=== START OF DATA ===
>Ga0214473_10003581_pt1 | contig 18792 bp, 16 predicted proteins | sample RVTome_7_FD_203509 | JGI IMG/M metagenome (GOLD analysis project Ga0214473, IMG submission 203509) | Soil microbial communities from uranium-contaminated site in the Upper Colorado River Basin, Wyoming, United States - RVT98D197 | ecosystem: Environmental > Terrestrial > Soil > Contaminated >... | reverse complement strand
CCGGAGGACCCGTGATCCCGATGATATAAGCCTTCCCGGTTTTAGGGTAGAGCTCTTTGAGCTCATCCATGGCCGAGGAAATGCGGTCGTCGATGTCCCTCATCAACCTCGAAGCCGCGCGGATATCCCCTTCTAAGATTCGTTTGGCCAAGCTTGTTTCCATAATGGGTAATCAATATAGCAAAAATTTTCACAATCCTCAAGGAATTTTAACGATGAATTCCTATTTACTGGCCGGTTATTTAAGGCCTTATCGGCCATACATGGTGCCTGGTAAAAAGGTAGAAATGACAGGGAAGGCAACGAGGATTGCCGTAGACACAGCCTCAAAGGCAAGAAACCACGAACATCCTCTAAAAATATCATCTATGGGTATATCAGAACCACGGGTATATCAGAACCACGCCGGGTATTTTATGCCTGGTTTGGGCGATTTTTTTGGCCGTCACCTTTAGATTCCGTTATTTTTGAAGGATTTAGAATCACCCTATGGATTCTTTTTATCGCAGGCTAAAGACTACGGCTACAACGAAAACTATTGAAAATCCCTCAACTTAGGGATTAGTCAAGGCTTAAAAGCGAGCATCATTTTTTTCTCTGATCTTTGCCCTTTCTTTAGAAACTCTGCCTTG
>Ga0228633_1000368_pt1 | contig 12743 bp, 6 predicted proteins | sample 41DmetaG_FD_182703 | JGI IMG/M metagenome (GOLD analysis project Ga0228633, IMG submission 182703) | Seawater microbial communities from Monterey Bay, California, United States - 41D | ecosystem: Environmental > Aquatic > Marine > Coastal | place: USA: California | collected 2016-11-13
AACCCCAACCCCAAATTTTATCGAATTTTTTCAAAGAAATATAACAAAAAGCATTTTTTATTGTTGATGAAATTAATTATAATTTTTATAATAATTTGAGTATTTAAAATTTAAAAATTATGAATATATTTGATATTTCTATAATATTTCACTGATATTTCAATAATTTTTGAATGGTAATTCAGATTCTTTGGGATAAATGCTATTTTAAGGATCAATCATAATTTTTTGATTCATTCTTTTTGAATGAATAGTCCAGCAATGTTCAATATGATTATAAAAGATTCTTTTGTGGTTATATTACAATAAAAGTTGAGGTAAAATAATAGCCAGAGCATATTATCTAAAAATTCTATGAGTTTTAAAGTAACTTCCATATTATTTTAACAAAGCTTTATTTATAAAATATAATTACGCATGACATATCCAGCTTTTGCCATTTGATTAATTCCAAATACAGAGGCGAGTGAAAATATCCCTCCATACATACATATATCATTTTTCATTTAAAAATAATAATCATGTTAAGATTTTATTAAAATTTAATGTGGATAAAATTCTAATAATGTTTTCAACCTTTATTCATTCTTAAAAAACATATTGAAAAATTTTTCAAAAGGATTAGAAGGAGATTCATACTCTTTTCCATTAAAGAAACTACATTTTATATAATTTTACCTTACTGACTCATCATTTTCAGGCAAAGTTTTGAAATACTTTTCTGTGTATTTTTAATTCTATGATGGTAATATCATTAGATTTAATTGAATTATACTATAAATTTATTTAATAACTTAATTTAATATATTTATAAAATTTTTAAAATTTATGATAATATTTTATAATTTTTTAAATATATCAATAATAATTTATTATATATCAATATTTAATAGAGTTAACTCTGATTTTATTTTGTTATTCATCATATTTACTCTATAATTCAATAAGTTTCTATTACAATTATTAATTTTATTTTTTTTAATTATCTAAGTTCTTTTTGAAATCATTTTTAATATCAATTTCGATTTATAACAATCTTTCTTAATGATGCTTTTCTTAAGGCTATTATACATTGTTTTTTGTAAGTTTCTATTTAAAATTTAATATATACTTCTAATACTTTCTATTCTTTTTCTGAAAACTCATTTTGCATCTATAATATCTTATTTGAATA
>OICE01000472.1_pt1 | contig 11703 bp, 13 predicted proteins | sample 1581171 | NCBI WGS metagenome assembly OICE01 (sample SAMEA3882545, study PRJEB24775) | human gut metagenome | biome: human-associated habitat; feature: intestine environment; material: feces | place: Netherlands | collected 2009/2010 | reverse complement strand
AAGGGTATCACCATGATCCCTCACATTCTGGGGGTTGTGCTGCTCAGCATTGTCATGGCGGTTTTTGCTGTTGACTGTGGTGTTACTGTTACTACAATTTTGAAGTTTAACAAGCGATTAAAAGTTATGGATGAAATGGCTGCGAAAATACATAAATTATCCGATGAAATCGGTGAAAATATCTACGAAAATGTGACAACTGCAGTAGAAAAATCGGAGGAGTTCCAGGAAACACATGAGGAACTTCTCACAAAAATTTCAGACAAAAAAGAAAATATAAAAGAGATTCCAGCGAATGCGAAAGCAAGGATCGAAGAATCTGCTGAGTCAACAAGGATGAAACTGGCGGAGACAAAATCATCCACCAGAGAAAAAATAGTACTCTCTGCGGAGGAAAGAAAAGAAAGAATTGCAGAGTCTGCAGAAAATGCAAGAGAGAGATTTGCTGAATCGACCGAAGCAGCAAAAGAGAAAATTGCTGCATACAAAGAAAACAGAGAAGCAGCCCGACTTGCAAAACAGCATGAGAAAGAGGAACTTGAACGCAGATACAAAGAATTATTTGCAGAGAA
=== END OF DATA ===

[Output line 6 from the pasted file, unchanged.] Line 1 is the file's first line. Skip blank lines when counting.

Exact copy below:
AAGGGTATCACCATGATCCCTCACATTCTGGGGGTTGTGCTGCTCAGCATTGTCATGGCGGTTTTTGCTGTTGACTGTGGTGTTACTGTTACTACAATTTTGAAGTTTAACAAGCGATTAAAAGTTATGGATGAAATGGCTGCGAAAATACATAAATTATCCGATGAAATCGGTGAAAATATCTACGAAAATGTGACAACTGCAGTAGAAAAATCGGAGGAGTTCCAGGAAACACATGAGGAACTTCTCACAAAAATTTCAGACAAAAAAGAAAATATAAAAGAGATTCCAGCGAATGCGAAAGCAAGGATCGAAGAATCTGCTGAGTCAACAAGGATGAAACTGGCGGAGACAAAATCATCCACCAGAGAAAAAATAGTACTCTCTGCGGAGGAAAGAAAAGAAAGAATTGCAGAGTCTGCAGAAAATGCAAGAGAGAGATTTGCTGAATCGACCGAAGCAGCAAAAGAGAAAATTGCTGCATACAAAGAAAACAGAGAAGCAGCCCGACTTGCAAAACAGCATGAGAAAGAGGAACTTGAACGCAGATACAAAGAATTATTTGCAGAGAA